The present article reports clinical data and a histochemical analysis of a typical case of Fahr's disease.1 Fahr's disease is an idiopathic nonarteriosclerotic symmetrical calcification of cerebral vessels, with predilection for certain regions of the brain, such as dentate nucleus, basal ganglia, cerebellar and cerebral cortex. The disease has been recognized as a histopathological entity and a considerable number of typical cases have been reported in the literature. Surveys are found in the articles of Weimann,2 Meyer,3 Volland,4 and Beyme.5 A familial occurrence of the disease has been reported (Fritzsche,6 and Laubenthal and Hallervorden7). Occasionally, the calcifications were observed in x-ray examinations (Fritzsche,6 Pierach,8 Chavany, and van Bogaert and Houdart9).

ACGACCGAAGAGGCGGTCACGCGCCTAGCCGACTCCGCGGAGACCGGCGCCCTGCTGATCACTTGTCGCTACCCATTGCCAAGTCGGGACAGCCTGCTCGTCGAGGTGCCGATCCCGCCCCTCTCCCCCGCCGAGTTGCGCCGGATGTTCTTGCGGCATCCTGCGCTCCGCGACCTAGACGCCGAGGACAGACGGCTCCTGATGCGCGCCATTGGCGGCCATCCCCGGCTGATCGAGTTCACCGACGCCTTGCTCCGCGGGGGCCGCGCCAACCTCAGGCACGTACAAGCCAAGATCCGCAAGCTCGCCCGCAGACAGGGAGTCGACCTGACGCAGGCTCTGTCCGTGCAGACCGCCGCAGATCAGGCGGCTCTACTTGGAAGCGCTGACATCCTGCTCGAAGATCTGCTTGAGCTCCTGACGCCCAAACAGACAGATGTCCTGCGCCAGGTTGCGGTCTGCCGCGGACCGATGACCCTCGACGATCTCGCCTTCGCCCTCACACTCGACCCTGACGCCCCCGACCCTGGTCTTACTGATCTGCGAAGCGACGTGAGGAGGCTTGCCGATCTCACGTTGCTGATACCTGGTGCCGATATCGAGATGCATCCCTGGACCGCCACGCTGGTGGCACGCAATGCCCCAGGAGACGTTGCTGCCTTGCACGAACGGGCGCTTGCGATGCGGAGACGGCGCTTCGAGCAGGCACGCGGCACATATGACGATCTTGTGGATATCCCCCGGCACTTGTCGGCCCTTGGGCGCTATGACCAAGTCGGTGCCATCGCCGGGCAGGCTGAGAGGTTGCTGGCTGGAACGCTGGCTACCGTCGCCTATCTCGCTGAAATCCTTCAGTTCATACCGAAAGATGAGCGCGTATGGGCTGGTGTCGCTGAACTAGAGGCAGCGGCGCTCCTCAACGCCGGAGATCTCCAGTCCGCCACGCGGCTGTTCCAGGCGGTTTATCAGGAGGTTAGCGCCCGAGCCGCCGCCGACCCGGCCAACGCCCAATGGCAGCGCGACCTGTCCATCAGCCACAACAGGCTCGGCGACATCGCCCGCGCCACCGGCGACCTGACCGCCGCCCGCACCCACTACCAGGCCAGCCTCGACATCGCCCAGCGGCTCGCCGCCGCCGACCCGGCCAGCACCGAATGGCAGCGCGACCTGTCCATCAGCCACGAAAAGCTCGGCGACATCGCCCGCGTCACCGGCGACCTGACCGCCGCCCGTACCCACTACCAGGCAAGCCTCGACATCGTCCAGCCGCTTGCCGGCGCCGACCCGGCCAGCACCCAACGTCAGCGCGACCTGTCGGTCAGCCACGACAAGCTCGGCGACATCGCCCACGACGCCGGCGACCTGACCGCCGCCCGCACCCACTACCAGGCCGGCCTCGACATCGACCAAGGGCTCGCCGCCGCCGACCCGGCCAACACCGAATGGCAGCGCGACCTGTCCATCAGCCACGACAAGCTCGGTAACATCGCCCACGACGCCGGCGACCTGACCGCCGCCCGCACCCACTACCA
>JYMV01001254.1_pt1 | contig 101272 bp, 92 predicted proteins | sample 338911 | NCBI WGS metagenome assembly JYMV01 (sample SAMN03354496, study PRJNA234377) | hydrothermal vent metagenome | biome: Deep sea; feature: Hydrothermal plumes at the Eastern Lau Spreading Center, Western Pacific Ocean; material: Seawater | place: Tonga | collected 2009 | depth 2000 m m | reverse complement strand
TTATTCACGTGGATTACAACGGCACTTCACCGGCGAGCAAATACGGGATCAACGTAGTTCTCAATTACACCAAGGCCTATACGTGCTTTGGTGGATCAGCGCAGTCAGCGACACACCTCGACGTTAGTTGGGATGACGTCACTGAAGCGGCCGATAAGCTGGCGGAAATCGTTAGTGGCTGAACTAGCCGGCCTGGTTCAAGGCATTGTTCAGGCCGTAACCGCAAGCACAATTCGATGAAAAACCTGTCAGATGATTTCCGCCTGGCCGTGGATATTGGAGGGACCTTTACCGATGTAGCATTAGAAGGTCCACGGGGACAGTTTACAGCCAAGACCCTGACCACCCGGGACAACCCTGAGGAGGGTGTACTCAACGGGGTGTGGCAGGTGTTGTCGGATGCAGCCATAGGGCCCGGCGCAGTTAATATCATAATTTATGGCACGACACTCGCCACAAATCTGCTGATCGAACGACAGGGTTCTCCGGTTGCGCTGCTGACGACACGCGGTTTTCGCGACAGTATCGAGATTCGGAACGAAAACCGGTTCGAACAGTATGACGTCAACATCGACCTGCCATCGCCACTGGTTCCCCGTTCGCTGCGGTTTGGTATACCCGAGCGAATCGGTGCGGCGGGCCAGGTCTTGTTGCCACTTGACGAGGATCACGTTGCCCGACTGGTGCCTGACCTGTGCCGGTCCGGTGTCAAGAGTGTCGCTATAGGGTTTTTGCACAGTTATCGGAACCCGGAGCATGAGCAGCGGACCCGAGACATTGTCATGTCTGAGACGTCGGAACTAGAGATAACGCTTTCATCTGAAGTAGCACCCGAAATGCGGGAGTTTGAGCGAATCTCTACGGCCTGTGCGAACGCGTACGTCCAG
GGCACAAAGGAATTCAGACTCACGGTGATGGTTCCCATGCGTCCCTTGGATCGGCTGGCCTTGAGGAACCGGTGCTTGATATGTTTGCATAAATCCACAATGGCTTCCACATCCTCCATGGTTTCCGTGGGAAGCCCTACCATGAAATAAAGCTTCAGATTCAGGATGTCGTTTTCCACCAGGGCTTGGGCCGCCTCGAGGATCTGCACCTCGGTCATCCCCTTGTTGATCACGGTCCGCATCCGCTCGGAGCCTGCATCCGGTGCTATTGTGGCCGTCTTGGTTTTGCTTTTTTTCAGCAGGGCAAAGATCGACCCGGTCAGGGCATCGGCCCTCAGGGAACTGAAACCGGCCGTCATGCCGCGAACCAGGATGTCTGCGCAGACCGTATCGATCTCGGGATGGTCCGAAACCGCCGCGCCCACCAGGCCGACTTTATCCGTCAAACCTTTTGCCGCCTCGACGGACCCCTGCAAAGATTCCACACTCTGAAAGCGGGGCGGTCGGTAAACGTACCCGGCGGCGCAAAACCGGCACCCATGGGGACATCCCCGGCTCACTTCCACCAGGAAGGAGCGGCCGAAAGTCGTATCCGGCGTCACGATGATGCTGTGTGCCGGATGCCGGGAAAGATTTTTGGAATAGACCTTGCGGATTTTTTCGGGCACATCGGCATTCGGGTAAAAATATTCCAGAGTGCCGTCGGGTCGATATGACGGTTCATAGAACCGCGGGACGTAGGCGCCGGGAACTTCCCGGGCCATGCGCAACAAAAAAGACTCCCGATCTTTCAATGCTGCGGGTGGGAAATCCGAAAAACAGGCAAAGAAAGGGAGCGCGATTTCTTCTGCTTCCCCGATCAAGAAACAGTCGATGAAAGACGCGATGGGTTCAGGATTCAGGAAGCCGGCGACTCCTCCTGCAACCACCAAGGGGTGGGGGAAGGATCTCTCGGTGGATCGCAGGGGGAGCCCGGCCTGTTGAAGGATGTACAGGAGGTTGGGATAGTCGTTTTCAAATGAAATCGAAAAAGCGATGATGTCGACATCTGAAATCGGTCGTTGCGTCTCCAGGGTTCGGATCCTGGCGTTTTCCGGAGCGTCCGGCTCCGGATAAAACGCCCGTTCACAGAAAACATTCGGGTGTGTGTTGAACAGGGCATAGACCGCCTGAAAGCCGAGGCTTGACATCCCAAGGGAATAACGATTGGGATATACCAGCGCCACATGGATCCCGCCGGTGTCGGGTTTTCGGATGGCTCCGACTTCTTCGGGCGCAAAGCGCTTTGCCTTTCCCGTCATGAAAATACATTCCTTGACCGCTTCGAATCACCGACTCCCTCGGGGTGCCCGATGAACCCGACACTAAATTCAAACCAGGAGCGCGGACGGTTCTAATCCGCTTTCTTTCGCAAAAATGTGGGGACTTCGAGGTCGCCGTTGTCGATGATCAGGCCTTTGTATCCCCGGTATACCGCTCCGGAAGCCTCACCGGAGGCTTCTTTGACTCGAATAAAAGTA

Fahr's disease may present with numerous neurologic and psychiatric symptoms. In a review of 52 cases, Nayrac, Graux, Pruvot, and Descamps10 found that the disorder was most
REINHARD L. FRIEDE, KENNETH R. MAGEE, ERNEST W. MACK. Idiopathic Nonarteriosclerotic Calcification of Cerebral VesselsFahr's Disease—A Clinical and Histochemical Study. Arch Neurol. 1961;5(3):279–286. doi:10.1001/archneur.1961.00450150045006